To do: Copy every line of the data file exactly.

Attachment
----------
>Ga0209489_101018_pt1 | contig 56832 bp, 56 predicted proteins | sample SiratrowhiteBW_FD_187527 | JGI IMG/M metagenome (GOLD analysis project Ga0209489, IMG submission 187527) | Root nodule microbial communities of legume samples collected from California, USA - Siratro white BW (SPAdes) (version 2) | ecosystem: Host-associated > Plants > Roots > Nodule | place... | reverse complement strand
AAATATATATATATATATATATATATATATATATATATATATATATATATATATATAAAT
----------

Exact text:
>Ga0209489_101018_pt1 | contig 56832 bp, 56 predicted proteins | sample SiratrowhiteBW_FD_187527 | JGI IMG/M metagenome (GOLD analysis project Ga0209489, IMG submission 187527) | Root nodule microbial communities of legume samples collected from California, USA - Siratro white BW (SPAdes) (version 2) | ecosystem: Host-associated > Plants > Roots > Nodule | place... | reverse complement strand
AAATATATATATATATATATATATATATATATATATATATATATATATATATATATAAAT